As mentioned in a previous post, Living to 100: the changing world of work, the majority of children born in rich countries today can expect to live to more than 100. We are currently still living our lives in the same way that our parents and even grandparents did, but this approach can’t last forever.
For example, for those of us in our twenties and thirties, we won’t be able to retire at the age of our parents - indeed, to retire on 50% of your final salary income having saved 10% of your income each year it’s predicted that you’d need to work into your late seventies or early eighties. At the same time, working for that long is going to take its toll on our mental and physical fitness, while our enthusiasm for life could also suffer.
This means that we need to reimagine the structure of our lives and the current three-stage model of education and career followed by retirement needs to be replaced by a multi-stage model with new stages and new ages and the potential for greater individual journeys.
What does this mean for employees?
If you are fortunate enough in your twenties or thirties your life is going to be long, complicated and varied. To make the most of it there are a number of things you could be doing now to make sure that you live a happy and fulfilled life.
Adapt to the 100-year mindset
You won't be able to work 60 hours a week until you retire, you’ll definitely burn out before then, and also won't have been able to take the opportunity to enjoy any of it while you were young. As well as thinkng about your career and finances, you also have to think about your health, the things you take pleasure in, you friends and family and your own productive abilities. A longer life will lead us to reassess how we balance these financial and non- financial forces over our lives.
Invest in yourself
Living a longer life means that you’ll need to invest more to support yourself when you can’t work. This means probably saving more money than you currently do, especially as we won’t be lucky enough to gain top public sector or final salary pensions. This is obviously going to be hard when you’ve got rent or a mortgage to pay for, a student loan to pay off, and even a family to provide for, but you need to think about the costs to your lives now and in the future.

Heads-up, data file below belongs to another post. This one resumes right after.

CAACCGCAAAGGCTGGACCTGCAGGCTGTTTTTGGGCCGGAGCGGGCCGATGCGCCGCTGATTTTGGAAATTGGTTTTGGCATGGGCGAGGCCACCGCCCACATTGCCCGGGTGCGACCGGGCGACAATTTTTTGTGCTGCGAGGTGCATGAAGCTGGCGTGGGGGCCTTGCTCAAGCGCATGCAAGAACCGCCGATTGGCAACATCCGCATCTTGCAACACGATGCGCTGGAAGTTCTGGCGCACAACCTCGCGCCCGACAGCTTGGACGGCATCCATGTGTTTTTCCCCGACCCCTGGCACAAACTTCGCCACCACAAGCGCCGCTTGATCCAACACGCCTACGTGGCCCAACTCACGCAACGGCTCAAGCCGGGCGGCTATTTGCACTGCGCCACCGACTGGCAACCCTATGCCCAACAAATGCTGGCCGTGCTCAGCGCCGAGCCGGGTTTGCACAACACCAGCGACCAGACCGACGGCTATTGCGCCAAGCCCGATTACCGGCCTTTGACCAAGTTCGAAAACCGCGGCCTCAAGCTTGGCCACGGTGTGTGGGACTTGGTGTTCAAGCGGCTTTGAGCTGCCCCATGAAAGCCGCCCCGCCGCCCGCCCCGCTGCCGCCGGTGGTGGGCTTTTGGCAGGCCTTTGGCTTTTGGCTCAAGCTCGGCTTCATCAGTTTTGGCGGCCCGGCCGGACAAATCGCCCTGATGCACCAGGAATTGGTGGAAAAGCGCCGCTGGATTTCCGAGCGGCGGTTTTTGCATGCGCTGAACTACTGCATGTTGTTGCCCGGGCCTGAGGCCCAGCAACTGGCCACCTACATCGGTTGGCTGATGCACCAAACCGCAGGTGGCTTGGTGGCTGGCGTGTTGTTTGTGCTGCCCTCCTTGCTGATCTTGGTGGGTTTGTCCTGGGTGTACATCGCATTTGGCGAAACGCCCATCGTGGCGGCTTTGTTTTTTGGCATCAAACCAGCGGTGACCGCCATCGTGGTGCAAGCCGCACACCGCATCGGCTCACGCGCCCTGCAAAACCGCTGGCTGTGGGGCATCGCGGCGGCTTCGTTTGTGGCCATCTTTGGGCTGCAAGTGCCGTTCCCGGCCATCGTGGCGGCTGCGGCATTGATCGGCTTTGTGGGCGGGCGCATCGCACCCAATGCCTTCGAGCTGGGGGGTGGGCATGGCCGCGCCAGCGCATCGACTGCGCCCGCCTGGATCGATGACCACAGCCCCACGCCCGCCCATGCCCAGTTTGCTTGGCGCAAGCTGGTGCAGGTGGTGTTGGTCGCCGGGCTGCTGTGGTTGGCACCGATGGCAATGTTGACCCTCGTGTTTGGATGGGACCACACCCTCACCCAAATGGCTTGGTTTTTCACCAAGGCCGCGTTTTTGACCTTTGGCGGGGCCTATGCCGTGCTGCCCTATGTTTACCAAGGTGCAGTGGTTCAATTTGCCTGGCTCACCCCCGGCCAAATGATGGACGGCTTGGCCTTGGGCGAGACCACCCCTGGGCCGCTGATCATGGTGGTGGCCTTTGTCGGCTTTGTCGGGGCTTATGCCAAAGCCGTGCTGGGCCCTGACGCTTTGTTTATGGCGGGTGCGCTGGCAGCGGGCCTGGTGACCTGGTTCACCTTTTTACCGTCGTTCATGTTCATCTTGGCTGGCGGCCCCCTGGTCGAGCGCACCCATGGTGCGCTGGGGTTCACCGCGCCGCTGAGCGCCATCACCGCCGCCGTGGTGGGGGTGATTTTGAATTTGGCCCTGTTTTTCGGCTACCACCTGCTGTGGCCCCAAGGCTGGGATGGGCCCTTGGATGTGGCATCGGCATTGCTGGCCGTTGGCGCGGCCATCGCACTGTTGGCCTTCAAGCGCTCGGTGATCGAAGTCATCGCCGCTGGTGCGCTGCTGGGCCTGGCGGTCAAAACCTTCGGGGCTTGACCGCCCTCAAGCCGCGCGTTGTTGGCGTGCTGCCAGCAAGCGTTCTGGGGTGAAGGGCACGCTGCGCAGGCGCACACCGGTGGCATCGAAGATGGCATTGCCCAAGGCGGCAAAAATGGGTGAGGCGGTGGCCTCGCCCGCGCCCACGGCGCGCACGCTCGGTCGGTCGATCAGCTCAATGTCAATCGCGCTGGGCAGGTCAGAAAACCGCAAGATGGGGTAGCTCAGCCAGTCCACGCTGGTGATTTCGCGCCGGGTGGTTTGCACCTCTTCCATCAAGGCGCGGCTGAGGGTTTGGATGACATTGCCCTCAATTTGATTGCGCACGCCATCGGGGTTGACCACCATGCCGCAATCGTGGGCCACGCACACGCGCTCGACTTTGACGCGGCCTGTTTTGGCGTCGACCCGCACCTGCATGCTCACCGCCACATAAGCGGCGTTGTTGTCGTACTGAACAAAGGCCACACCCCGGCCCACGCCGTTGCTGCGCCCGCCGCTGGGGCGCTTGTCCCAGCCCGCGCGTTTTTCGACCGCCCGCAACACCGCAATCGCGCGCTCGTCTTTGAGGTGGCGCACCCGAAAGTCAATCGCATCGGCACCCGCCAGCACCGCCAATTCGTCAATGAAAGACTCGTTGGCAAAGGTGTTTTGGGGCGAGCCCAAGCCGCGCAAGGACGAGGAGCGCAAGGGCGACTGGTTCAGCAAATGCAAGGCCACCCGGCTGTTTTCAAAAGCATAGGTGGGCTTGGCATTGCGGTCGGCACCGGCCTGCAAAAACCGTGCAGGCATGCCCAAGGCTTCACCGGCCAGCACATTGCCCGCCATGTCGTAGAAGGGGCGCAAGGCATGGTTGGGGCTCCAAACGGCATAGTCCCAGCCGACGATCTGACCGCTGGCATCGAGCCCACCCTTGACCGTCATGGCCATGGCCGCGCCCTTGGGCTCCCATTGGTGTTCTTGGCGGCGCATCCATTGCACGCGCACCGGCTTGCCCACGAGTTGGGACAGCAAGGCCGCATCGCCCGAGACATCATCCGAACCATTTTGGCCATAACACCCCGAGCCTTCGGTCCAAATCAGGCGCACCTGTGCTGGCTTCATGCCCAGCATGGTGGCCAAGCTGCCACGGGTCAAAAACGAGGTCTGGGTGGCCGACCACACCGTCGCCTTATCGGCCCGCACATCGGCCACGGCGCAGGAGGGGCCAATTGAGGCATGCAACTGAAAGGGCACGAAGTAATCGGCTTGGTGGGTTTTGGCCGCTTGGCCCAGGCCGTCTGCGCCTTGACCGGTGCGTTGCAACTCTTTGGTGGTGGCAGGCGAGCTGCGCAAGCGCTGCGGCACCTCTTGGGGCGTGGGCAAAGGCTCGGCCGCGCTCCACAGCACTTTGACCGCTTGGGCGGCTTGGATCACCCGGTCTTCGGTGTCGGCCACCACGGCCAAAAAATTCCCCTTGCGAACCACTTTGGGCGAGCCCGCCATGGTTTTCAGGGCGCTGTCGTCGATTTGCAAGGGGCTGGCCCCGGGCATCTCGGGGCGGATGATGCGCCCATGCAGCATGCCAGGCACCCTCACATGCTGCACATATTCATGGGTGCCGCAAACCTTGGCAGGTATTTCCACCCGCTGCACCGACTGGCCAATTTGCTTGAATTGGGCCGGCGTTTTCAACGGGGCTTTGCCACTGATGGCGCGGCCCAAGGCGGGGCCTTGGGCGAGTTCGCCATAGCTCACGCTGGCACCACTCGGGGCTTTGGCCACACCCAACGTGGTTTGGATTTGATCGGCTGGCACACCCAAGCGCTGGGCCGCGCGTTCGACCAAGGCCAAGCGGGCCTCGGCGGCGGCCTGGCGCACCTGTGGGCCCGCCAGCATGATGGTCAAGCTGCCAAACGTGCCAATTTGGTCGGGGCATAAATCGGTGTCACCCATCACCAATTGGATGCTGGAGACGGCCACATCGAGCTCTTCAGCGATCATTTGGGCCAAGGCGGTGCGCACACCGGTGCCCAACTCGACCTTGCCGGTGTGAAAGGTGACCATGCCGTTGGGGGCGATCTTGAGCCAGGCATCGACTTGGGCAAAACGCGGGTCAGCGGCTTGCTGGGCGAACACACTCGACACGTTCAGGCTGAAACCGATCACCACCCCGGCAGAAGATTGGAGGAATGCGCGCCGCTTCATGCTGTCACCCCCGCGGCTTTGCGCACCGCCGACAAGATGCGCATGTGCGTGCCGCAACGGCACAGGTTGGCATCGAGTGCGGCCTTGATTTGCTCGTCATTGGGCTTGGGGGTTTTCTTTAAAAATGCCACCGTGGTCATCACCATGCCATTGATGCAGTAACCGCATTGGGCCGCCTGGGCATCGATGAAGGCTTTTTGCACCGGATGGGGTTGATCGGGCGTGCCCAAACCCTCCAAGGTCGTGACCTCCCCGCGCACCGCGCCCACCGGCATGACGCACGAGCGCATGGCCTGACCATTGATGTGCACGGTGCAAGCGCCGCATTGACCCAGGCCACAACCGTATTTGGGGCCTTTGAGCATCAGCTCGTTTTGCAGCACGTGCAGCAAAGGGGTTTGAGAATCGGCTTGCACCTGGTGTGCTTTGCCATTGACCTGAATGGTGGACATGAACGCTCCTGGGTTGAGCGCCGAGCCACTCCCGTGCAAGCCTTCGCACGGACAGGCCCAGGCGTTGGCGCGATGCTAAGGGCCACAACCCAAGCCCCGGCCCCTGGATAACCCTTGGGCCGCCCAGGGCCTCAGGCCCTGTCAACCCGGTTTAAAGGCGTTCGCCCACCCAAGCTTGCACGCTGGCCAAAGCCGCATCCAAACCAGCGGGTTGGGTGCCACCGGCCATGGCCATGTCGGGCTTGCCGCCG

Invent your role model
Unfortunately, you can’t rely on current role models, so you need to invent your own and be your own role model. The career paths and life decisions that worked for our parents won’t work for us; we’ll need to make different choices while our children will make different decisions to us.
Refocus and update
Constantly update both your hard skills and your soft skills to stay relevant in the ever-changing world, to keep yourself employable, and also to challenge yourself and stay interested.
Understand where you are in your working world, what skills you currently possess, what you are good at, where you can improve and how you see yourself in a future work environment. Understand how the working world is going to constantly change and where you fit into this.
Learn that a work-life balance is not going to be an easy task, especially over such a long career span and remember those set-backs you’ve faced so you can build resilience that you can take with you for future experiences and disappointments.
Having a diverse network gives you opportunities you never thought you had, and within it is the person you could become. It is important who you meet and how you meet people. In such a global world, having an understanding of other cultures, other types of people and an insight into your context in the wider world can work wonders.
Build your own multi-stage
Remember that it’s unlikely that you won’t have a career for life and you will probably have to retrain and refocus your energy at some point, possibly more than once. But with these career changes, you’ve also more opportunities to take on career paths you never thought achievable, while you’ll be able to spend time during your working life enjoying it and not just when you retire, for example by taking time off to go travelling.